Meditation is a popular and commonly known way to help the body regulate after stressful or traumatic life events. This includes repeating mantras, sitting quietly while connecting with the body, breathing exercises, yoga, and stretching. For either upregulated or downregulated trauma symptoms, breathwork that incorporates long exhales stimulates the parasympathetic nervous system, which is the body’s rest and digest system.


It might feel impossible, or even inappropriate, to focus on an activity you enjoy. However, to recover from a traumatic event it is necessary to help our nervous systems find an even balance again. This can be done through play and fun. Through these activities, upregulated folks can activate calm states and downregulated folks can safely introduce connection within the body.

Professional Help

When do you need it?

Seeking professional services from a mental health expert or counselor is helpful at any stage of life or when looking for additional support. Please consider working with a mental health professional if:

  • You are feeling too fatigued to implement self-help strategies
  • Do not have a strong social support network
  • Hesitate to reach out to friends or family for help in fear they are too overwhelmed themselves
  • Would like an extra hand in implementing or practicing nervous system regulation strategies
  • Would like accountability
  • The self-help strategies have not worked
  • Just want someone to talk to who is impartial and non-judgemental
  • Experiencing general and lasting impairment in work performance, interpersonal relationships, or other areas of life

Please seek immediate assistance from a mental health professional if you are experiencing:

  • Flashbacks
  • Intense fear
  • Addiction issues
  • Significant physical health issues in response to the trauma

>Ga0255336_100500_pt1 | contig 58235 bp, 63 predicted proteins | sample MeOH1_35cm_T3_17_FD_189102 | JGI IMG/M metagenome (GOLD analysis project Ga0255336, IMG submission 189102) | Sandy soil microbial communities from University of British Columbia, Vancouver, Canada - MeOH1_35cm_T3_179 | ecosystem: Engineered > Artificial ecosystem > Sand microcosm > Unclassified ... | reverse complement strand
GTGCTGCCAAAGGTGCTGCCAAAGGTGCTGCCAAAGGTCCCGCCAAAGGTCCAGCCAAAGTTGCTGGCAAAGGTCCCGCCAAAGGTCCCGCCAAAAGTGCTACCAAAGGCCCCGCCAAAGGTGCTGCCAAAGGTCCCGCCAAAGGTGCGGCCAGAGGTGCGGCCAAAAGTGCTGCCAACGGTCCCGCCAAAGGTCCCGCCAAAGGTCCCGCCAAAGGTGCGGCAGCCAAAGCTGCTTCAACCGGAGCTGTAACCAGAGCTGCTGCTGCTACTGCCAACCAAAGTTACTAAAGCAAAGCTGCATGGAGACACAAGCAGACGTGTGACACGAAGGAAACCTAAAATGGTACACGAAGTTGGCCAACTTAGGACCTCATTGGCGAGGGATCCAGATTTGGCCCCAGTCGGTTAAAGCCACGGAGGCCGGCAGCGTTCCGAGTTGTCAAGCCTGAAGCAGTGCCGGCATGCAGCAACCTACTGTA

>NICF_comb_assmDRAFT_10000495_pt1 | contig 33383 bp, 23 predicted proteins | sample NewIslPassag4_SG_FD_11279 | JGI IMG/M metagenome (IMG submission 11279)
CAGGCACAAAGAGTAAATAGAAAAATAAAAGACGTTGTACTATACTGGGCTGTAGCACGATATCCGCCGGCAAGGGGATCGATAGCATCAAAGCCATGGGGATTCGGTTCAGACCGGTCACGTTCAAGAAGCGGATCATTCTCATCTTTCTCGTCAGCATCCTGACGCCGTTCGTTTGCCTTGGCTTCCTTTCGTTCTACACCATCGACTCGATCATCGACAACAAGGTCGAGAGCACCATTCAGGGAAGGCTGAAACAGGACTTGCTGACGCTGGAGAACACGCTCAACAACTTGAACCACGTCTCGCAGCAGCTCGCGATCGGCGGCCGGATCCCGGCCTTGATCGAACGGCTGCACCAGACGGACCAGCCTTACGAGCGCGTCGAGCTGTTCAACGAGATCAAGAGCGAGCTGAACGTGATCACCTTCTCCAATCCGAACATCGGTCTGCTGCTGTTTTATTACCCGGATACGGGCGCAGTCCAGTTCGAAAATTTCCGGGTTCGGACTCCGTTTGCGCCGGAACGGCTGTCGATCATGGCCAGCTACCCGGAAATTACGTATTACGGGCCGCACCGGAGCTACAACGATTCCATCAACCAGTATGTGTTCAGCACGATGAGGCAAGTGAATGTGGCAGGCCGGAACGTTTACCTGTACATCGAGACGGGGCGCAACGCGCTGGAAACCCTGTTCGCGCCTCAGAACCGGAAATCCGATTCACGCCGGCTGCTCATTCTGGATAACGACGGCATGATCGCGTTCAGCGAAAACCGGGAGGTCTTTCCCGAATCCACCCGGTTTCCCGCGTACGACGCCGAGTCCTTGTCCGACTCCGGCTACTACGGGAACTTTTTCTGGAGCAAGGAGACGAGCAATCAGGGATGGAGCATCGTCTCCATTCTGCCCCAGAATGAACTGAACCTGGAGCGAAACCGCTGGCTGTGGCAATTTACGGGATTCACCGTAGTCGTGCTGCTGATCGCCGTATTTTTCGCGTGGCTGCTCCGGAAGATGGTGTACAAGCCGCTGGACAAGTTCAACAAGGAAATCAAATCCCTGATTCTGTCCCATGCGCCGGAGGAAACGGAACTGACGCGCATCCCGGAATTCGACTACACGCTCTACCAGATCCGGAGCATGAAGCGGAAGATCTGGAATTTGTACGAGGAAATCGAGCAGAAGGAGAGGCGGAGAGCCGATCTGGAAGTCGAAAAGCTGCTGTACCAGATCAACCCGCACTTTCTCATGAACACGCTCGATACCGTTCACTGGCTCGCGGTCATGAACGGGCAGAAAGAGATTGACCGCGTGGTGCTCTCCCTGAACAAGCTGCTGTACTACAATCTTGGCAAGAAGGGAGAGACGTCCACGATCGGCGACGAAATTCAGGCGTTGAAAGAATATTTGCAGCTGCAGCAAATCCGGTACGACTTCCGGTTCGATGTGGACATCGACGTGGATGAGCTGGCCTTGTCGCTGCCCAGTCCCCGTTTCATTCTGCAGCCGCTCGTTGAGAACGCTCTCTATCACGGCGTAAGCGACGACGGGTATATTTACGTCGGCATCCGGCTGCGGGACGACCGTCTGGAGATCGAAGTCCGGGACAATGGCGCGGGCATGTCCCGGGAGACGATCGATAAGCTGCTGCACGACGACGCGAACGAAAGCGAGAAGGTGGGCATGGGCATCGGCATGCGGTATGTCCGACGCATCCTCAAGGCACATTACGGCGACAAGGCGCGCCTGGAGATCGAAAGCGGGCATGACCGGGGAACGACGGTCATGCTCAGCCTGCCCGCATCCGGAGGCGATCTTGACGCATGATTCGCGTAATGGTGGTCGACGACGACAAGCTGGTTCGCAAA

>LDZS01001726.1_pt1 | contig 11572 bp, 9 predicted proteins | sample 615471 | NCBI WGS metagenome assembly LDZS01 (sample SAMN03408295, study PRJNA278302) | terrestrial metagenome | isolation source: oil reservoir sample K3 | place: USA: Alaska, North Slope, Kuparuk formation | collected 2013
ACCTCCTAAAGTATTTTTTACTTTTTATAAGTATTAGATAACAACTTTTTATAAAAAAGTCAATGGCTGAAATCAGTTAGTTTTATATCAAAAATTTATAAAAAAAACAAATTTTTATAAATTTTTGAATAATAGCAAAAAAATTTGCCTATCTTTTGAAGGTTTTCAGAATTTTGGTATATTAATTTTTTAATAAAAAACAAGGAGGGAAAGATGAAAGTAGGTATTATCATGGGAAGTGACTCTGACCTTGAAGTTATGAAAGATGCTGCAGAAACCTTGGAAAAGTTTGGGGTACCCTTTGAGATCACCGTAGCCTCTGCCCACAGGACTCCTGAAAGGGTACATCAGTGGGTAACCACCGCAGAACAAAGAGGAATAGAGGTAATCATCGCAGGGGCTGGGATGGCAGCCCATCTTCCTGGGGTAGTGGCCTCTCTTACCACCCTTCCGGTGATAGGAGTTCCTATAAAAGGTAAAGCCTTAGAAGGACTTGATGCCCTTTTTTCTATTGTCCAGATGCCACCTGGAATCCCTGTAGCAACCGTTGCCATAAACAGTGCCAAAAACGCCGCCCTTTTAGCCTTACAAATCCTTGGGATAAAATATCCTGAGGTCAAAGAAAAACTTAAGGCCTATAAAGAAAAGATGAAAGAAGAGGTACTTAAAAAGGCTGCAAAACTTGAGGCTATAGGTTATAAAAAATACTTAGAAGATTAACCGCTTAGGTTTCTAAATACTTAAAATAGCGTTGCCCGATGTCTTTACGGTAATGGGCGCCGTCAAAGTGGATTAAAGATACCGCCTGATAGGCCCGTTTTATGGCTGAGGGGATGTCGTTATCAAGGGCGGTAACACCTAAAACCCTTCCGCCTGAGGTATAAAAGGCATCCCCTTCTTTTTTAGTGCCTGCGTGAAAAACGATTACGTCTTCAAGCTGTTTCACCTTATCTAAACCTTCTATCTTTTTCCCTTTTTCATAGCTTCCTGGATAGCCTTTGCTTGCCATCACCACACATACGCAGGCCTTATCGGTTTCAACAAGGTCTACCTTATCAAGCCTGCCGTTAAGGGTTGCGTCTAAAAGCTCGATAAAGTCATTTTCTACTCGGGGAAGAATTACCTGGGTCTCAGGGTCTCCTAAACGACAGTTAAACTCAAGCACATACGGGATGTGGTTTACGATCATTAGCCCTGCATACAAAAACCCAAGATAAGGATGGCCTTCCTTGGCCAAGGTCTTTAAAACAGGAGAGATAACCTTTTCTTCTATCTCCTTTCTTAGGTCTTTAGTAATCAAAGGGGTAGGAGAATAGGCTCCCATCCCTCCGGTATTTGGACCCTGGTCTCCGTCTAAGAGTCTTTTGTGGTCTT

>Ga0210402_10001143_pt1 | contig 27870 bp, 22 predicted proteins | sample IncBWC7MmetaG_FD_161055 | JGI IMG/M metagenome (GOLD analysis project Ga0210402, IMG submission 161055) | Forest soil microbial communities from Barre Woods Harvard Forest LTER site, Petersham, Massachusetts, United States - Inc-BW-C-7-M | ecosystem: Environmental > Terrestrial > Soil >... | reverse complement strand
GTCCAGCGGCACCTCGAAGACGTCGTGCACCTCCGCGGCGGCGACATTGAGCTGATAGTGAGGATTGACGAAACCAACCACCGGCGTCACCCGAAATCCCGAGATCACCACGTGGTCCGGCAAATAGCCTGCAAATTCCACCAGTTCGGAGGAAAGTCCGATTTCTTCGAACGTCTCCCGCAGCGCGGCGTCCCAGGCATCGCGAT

• Experiencing significant impairment in work performance, interpersonal relationships, or other areas of life
  • Feelings, thoughts, or sensations that exceed average coping skills
  • Suicidal thoughts; thoughts of harming yourself or others

Who can help?

We recommend seeking a professional with specific skills and training in trauma-recovery. There are a few specialties that indicate the provider is proficient in helping you with these specific needs. The training can include Eye Movement Desensitization and Reprocessing (EMDR), Psychological First Aid (PFA), Critical Incident Stress management (CISM), and more.

All Virtual Therapy Clinic / Chicago Counseling staff are trained in EMDR and specialize in trauma recovery. Please reach out for an appointment to match you with a trauma-recovery expert to prevent longer term adverse effects from these events.

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Rachael Miller, MA, LCPC, NCC, EAC, EMDR-C

Rachael is a Board Certified, Licensed Clinical Therapist and the owner of Chicago Counseling. She is known for her work both nationally and globally for creating dozens of innovative community programs, education seminars, and intervention optimization projects.